Wazungu know their way around methali: You cannot have your cake and eat it. Take heed, dear outraged middle-class-or-something Kenyan: you can't simultaneously declare the Government to be an incompetent, wasteful and corrupt institution and at the same time demand that it meets the highest degrees of competence, efficiency and probity when it comes to the management of this latest famine.
Every Kenyan has the right to bitch about how bad things are and every adult Kenyan can pretend that they had nothing to do with how things got this bad. Regardless of the pretense, however, every adult Kenyan must be held to account for allowing their Government, whether or not they support its political leadership, for allowing a bountiful nation to approach world powers with a begging bowl in hand as its people slowly starve to death.
This indictment begins with the men and women who call themselves "the media": news reporters, journalists, news editors. They used to be known as the "fourth estate" and, as they have reminded us again and again since the liberalisation of media, a democracy functions best when a free press holds the Government to account. Our "media" has allowed the political leadership of this Government to get away with a lot; it can no longer consider itself fearless, free, independent or credible. Its sole reasons for existence, it seems, is to sell advertisement at the highest rate possible and pay as little as it can get away with in taxes. News (political) reporters have done precious little -- beyond their morbid fixation with which political personality has been "implicated in "corruption" -- to meet the other aspects of their mandate to educate and inform the people about their Government, what it has done and what it has failed to do.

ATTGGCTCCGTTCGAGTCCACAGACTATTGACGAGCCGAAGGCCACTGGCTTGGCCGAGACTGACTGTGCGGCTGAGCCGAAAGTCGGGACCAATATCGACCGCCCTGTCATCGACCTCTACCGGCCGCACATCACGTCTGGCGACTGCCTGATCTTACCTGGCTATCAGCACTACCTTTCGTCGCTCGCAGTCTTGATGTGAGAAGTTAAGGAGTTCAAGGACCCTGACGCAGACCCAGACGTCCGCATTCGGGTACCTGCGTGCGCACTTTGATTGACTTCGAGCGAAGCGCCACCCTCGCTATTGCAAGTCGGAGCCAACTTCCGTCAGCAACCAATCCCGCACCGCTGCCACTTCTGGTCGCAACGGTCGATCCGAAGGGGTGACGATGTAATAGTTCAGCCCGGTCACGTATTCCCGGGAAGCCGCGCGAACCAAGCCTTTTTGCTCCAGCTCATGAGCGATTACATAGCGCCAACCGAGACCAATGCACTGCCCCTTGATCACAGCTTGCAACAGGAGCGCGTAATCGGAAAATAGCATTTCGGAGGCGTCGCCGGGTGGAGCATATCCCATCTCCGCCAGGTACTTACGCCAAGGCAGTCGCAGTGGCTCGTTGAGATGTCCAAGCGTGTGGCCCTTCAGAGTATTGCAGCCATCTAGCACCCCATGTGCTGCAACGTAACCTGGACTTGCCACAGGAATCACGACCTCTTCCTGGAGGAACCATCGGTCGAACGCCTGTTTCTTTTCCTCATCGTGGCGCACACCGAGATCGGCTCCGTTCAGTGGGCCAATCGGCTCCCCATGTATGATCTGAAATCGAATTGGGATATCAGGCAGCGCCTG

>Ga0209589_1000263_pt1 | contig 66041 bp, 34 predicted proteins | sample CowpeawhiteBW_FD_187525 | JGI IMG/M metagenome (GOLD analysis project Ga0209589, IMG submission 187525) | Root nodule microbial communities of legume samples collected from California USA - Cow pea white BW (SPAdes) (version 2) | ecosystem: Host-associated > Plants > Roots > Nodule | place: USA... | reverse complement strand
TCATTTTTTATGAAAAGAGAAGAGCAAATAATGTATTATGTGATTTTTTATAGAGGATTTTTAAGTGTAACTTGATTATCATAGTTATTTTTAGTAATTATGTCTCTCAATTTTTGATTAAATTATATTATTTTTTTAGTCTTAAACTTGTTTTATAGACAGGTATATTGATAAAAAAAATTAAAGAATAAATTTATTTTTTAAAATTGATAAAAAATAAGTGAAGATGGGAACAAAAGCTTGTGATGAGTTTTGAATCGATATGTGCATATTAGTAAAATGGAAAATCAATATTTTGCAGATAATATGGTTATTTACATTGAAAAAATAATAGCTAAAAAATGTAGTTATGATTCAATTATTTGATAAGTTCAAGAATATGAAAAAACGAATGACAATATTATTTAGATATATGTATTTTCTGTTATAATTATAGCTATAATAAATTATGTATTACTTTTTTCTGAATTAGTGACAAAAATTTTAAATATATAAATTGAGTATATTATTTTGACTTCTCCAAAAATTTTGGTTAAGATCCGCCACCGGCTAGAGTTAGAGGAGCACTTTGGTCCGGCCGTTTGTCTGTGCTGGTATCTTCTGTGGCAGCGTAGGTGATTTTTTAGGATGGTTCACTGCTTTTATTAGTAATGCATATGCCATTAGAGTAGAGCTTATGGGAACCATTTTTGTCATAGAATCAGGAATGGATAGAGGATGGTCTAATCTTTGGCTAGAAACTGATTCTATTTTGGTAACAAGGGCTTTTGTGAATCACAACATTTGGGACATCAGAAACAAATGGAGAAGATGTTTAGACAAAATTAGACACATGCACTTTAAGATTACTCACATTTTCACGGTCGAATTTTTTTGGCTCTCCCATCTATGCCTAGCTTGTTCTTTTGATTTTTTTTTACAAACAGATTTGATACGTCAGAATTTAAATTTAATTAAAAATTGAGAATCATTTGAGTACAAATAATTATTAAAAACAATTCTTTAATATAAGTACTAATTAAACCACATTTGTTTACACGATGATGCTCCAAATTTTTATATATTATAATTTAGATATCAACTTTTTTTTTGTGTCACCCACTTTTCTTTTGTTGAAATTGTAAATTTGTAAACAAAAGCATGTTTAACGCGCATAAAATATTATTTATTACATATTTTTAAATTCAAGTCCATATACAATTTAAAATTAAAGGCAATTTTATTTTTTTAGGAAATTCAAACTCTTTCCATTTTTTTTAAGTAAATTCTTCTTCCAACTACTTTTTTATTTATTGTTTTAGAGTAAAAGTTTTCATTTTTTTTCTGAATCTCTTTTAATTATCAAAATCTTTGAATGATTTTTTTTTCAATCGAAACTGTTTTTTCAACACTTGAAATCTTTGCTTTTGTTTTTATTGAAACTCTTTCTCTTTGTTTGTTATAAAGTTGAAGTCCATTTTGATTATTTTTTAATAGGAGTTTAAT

Take, for example, the case of the Galana-Kulalu irrigation project. It boggles the mind that all news reporters repeated almost verbatim the press releases from the agriculture and irrigation ministries about progress on the project. Those of us with a curious bent have searched for and failed to find relevant data on pertinent things: how much was spent; how much land was put under irrigation; what crops were grown; how many bags of produce were produced per acre; what was the cost to produce (per bag and per acre) and how do these costs compare with commercial and subsistence agriculture; how much did it cost to bring produce from the farm to the market; what was the quality of produce from the project; how much of the project is mechanised and how much is still manual; and similar questions. The news reporters -- journalists -- have reported what the Government sold them; they haven't provided context. This relates to thousands of political questions that a free media is supposed to help the people understand.
But we, the people, must bear our fair share of the blame too. Take Nairobians for example. For three months, the majority of residents finally discovered what it feels like to have to buy water by the jerrican, something that is routine in Nairobi's "informal settlements". Many Nairobians are rate-payers; quite a few pay land rent too. Yet, despite their investment in their properties and their city, these Nairobians not only failed to hold the City fathers to account over the water situation, they did not raise the issue at all. No matter how bizarre the statements from the Nairobi water company got, Nairobians were content to grumble as is their wont but do nothing more to put the company's bosses' feet to the fire.
Our political leaders are not chosen in a vacuum except the vacuum of public education and information that is fomented by a media sector made up of preening, profit-hungry narcissists and an adult population full of whingers, whiners and armchair activists who prefer the dirty work of politics to be done by someone else, preferably someone from the working classes who lives in Kibera, Mathare Valley or Korogocho. Children, you simply can't have your cake and it eat too.